Outdoor access for cats
Chantelle: When it comes to indoor-only or indoor-outdoor access for cats, there are safety considerations and other welfare considerations.
Risk of illness and injury for outdoor cats
Chantelle: Cats who free roam outdoors are at greater risk of injury and illness.
One study found that cat guardians in urban settings are more likely to keep cats indoors only, whereas guardians in suburban or rural settings were more likely to have indoor outdoor cats. Many guardians in urban settings cited car accidents as one of the reasons that they keep their cats indoor only. But another study actually found that outdoor cats were just as likely to be victims of road accidents in rural and urban areas, and it doesn’t really make that much of a difference.
They could be hit by a car.
There could be attacks from predators.
There could be bites from other cats who might have transmissible diseases, and then that could lead to a longer term health issue.
They could be poisoned from eating toxic plants or poisoned rodents or other substances.
They could contract parasites like fleas, ticks, and worms.
Enrichment for indoor cats
Chantelle: Indoor-only cats can get bored, so they might need additional enrichment to make sure that they’re getting enough physical activity and they can express their natural behaviours like chasing and pouncing.
Individual cat preferences
Chantelle: Individual cats will also have different wants and needs depending on how old they are and what they’re used to.
So for instance, like a newly-adopted kitten in an apartment building might be perfectly content having playtime with their guardian; but an adult cat who’s used to being like an outdoor barn cat in the country would be more likely to want to do what they’ve always done.
Safer outdoor options for cats
Chantelle: There are also safer options for cats who like to be outside.
If you want to make sure that they’re safe while doing so: there’s enclosed patios, you can take them on a walk with a harness close to home if that’s something they’ll tolerate.
I share my home with a cat, Callie. She’s an indoor cat and she’s really skittish around loud noises, but she still likes to have some outdoor time supervised in a fenced yard, and she likes the option to go back inside anytime she wants.
Cats and wildlife
Chantelle: With cats, it’s also important to consider the wellbeing of wildlife.
Cats are predators, so they have natural hunting instincts and that makes them a risk to birds and other small animals. They’re not a native part of Canada’s ecosystem, so they’re considered an invasive species, and that can be a concern as well.
Bedding for pets
Amy: Something we can talk about pretty quickly is bedding for animals.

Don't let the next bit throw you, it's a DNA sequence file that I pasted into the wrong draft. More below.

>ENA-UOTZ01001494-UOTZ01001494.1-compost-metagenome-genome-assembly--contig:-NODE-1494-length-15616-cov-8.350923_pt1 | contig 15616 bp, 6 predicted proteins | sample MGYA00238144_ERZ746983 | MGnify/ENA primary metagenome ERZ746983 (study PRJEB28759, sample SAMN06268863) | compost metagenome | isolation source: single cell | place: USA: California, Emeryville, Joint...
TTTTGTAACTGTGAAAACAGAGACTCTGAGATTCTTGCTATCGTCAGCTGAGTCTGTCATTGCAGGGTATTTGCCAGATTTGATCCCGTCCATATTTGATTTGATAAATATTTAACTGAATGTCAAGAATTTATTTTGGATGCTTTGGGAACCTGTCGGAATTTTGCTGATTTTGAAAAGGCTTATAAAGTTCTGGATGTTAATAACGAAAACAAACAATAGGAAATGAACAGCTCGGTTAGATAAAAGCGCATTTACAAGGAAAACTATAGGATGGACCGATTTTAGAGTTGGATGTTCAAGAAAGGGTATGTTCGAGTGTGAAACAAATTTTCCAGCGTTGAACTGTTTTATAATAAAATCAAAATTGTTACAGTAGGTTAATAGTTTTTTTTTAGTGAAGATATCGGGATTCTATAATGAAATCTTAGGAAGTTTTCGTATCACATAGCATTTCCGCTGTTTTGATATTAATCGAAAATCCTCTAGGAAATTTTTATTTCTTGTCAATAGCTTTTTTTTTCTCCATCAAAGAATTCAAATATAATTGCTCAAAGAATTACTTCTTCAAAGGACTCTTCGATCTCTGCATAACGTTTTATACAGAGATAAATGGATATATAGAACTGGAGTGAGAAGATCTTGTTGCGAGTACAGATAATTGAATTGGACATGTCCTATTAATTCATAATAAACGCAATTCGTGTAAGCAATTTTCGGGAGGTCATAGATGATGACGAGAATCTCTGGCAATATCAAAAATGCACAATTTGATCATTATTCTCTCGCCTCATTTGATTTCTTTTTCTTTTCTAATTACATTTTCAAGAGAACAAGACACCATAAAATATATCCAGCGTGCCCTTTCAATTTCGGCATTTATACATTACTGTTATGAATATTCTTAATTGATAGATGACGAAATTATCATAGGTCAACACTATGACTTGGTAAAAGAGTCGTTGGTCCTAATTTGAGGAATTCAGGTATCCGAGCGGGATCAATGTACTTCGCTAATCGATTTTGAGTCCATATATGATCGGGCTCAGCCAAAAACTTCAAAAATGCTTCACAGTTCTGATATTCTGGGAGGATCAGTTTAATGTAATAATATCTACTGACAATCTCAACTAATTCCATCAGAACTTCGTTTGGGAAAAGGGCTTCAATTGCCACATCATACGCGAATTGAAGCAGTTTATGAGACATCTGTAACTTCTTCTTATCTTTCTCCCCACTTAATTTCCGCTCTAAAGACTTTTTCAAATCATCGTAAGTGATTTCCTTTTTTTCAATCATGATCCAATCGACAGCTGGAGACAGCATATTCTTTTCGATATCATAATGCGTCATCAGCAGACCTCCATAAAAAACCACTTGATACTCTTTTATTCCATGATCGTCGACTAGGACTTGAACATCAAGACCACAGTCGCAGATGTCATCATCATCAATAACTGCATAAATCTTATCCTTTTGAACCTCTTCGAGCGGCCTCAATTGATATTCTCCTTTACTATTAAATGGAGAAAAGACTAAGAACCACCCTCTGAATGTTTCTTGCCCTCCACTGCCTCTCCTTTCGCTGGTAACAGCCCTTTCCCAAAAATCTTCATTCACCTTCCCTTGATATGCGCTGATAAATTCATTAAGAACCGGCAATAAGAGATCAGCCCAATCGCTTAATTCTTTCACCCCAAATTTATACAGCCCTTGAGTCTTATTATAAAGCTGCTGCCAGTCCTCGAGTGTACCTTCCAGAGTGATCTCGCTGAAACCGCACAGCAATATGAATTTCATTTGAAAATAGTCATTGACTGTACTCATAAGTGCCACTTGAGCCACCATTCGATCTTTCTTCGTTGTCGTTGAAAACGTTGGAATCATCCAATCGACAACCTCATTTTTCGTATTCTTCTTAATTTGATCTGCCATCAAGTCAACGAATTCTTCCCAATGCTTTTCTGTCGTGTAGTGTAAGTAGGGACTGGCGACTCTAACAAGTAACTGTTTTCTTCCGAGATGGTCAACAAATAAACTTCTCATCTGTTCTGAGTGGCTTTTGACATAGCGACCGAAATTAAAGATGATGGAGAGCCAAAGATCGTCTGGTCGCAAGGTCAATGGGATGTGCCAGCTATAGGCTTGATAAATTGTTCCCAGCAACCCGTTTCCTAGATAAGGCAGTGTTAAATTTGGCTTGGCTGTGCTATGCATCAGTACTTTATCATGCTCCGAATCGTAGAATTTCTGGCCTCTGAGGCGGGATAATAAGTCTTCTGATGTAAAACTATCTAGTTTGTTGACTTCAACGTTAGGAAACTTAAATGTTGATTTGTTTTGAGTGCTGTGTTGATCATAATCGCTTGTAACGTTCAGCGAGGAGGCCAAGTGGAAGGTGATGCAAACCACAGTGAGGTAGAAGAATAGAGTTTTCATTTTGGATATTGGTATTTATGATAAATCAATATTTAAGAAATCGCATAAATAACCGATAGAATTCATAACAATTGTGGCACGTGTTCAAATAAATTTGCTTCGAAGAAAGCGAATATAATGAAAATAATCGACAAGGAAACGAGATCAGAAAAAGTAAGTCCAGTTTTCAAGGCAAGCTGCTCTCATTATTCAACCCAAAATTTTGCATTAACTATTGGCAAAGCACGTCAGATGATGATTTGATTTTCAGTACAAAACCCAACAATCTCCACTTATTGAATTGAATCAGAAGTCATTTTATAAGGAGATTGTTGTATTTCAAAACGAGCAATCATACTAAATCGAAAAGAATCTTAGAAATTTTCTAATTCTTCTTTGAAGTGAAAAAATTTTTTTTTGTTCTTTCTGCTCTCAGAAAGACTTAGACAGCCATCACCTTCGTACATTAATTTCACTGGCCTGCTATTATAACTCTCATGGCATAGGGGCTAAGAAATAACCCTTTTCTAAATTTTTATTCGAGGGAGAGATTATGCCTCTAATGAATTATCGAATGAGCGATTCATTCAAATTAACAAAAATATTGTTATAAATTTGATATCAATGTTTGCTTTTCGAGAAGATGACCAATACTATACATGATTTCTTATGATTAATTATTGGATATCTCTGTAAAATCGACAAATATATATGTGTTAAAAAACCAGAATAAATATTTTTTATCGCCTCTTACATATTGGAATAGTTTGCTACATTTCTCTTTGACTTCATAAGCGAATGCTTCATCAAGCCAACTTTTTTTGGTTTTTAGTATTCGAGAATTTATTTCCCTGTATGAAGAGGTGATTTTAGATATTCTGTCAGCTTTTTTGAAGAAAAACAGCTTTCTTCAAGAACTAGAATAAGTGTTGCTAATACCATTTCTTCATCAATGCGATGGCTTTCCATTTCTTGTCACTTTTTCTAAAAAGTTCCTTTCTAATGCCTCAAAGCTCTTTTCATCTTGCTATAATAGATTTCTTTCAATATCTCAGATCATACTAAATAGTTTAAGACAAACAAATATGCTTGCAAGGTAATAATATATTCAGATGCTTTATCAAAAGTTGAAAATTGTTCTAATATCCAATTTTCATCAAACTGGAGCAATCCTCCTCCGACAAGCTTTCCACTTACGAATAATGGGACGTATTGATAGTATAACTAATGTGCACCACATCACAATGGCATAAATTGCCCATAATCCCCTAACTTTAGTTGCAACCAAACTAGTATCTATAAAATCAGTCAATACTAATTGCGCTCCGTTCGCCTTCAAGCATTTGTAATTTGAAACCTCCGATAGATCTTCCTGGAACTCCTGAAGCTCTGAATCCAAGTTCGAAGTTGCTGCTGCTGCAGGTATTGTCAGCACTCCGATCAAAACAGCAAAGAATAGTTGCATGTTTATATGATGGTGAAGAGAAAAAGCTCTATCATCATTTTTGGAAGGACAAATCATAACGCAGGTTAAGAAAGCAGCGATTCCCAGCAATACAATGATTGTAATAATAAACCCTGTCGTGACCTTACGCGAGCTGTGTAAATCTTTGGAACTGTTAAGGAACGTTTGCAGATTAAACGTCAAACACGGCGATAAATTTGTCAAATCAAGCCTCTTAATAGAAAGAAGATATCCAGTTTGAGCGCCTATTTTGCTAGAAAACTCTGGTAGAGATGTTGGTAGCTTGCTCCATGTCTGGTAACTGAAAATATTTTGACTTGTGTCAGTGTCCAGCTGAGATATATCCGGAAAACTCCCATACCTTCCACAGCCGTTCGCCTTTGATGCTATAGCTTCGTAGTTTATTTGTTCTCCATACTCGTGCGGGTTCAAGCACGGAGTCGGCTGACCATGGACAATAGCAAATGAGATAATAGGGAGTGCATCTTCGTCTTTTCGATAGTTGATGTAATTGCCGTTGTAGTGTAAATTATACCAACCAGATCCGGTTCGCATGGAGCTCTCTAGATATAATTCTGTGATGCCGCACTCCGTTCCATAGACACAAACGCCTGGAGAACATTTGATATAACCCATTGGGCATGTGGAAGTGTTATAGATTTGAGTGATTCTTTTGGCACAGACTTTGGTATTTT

I think this is pretty much common sense. Most people know that animals will sleep wherever they want to sleep
That’s going to really differ based on the age of the animals. Older animals tend to pick softer surfaces.
Bedding for dogs
Having a variety of surfaces available is really important. Options include:
Commercial dog beds;
Blankets and towels – dogs like to nest;
High pile rugs;
Cold surfaces like tile;
In a cold environment, anything that’s insulating, such as a hut with appropriate siding and straw and things like that.
The most important thing of all bedding is always making sure it’s dry; checking it on a daily basis. Just like us as humans, they can get cold and they can be impacted by wet bedding.
Bedding for cats
Chantelle: I think that covers it really well. Going on my theme of just adding on with cats, the best cat bed is really suited to each individual cat and the way they like to sleep. You can observe that when they’re lying down.
If they like to stretch out, a larger, flat bed might be good. If they like to curl up in small spaces, a bed or a basket that’s enclosed on the sides might be better for them. It’s great to have a variety so that they can choose where to be.
Some cats also like blankets or towels folded up on a surface.
Some cats like commercial cat beds or baskets, but pretty notoriously, a lot of cats will prefer the box that the bed came in over the actual bed.
Some studies show that cats in unfamiliar situations, like being in a shelter, feel less stressed when they have access to a cardboard box. Many cats will translate that to places that they’re comfortable in, like their home.
Amy: I think we do this as well when we’re in an unfamiliar environment, we look to all of our resources to go, “What’s available to me? Where can I be safe? Where can I be alone?” If you’re at a dinner party and you suddenly need a break, you’re gonna go into the kitchen or maybe into another room where it’s quiet.
All of these things seem like common sense, but it’s a reminder to relate animals to ourselves because we have the same psychological motivations.
Water access for pets
Amy: The same principle applies when it comes to water. We like access to fresh, clean water. If water sits around for 24 hours, I might dump it out for myself and get myself a fresh glass. The same goes for animals.